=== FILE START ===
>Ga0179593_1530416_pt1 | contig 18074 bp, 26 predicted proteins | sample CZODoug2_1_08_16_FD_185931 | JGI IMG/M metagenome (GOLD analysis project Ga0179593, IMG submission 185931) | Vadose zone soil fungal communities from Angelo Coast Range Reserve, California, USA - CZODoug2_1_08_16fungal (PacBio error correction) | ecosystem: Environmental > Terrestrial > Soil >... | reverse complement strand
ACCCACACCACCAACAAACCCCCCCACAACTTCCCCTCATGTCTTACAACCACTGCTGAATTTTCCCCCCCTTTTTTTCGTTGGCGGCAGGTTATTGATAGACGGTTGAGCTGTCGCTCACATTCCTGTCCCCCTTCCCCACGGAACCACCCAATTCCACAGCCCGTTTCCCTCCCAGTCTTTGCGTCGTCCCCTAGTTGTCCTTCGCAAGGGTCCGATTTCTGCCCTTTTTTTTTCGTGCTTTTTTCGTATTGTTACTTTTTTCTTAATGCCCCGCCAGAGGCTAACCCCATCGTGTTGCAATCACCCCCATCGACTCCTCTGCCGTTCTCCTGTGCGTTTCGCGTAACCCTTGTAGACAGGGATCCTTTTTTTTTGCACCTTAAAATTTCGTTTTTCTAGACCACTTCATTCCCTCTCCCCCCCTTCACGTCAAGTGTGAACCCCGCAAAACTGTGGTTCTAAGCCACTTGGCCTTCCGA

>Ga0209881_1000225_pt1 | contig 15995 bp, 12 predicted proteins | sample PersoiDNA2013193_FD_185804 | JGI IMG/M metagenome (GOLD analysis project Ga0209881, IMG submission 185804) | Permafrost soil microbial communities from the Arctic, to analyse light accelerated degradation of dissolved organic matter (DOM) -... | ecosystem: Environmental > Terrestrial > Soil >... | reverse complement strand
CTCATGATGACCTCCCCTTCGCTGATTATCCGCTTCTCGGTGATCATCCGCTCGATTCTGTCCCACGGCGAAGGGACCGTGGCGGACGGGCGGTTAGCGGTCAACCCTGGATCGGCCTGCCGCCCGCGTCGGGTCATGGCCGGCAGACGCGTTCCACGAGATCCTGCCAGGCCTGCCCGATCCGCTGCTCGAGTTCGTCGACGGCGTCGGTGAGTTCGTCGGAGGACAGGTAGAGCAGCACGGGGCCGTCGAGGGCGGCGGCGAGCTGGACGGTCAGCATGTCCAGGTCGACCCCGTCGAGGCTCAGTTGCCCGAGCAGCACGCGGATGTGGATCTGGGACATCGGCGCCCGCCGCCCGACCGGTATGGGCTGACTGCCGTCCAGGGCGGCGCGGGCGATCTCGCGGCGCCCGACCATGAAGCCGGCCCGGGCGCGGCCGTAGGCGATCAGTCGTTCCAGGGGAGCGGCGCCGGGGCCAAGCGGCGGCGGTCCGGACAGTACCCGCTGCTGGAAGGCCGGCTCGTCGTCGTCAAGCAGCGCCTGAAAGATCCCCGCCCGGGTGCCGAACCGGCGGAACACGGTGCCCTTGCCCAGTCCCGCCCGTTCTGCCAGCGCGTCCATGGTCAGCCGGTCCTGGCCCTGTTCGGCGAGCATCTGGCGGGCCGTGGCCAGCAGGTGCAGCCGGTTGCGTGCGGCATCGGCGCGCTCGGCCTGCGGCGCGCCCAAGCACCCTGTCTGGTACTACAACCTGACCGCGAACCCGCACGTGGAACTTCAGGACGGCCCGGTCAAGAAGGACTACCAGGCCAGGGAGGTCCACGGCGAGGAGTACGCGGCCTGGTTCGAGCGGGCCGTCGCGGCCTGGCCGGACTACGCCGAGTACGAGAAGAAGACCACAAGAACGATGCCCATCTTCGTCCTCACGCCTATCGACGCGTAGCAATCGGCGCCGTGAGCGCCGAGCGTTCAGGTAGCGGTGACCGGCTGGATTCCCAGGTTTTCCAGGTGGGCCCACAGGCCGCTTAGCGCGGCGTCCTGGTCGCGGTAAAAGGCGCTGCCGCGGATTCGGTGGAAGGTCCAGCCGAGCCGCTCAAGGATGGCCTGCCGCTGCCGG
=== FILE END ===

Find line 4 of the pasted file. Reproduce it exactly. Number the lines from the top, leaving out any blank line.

CTCATGATGACCTCCCCTTCGCTGATTATCCGCTTCTCGGTGATCATCCGCTCGATTCTGTCCCACGGCGAAGGGACCGTGGCGGACGGGCGGTTAGCGGTCAACCCTGGATCGGCCTGCCGCCCGCGTCGGGTCATGGCCGGCAGACGCGTTCCACGAGATCCTGCCAGGCCTGCCCGATCCGCTGCTCGAGTTCGTCGACGGCGTCGGTGAGTTCGTCGGAGGACAGGTAGAGCAGCACGGGGCCGTCGAGGGCGGCGGCGAGCTGGACGGTCAGCATGTCCAGGTCGACCCCGTCGAGGCTCAGTTGCCCGAGCAGCACGCGGATGTGGATCTGGGACATCGGCGCCCGCCGCCCGACCGGTATGGGCTGACTGCCGTCCAGGGCGGCGCGGGCGATCTCGCGGCGCCCGACCATGAAGCCGGCCCGGGCGCGGCCGTAGGCGATCAGTCGTTCCAGGGGAGCGGCGCCGGGGCCAAGCGGCGGCGGTCCGGACAGTACCCGCTGCTGGAAGGCCGGCTCGTCGTCGTCAAGCAGCGCCTGAAAGATCCCCGCCCGGGTGCCGAACCGGCGGAACACGGTGCCCTTGCCCAGTCCCGCCCGTTCTGCCAGCGCGTCCATGGTCAGCCGGTCCTGGCCCTGTTCGGCGAGCATCTGGCGGGCCGTGGCCAGCAGGTGCAGCCGGTTGCGTGCGGCATCGGCGCGCTCGGCCTGCGGCGCGCCCAAGCACCCTGTCTGGTACTACAACCTGACCGCGAACCCGCACGTGGAACTTCAGGACGGCCCGGTCAAGAAGGACTACCAGGCCAGGGAGGTCCACGGCGAGGAGTACGCGGCCTGGTTCGAGCGGGCCGTCGCGGCCTGGCCGGACTACGCCGAGTACGAGAAGAAGACCACAAGAACGATGCCCATCTTCGTCCTCACGCCTATCGACGCGTAGCAATCGGCGCCGTGAGCGCCGAGCGTTCAGGTAGCGGTGACCGGCTGGATTCCCAGGTTTTCCAGGTGGGCCCACAGGCCGCTTAGCGCGGCGTCCTGGTCGCGGTAAAAGGCGCTGCCGCGGATTCGGTGGAAGGTCCAGCCGAGCCGCTCAAGGATGGCCTGCCGCTGCCGG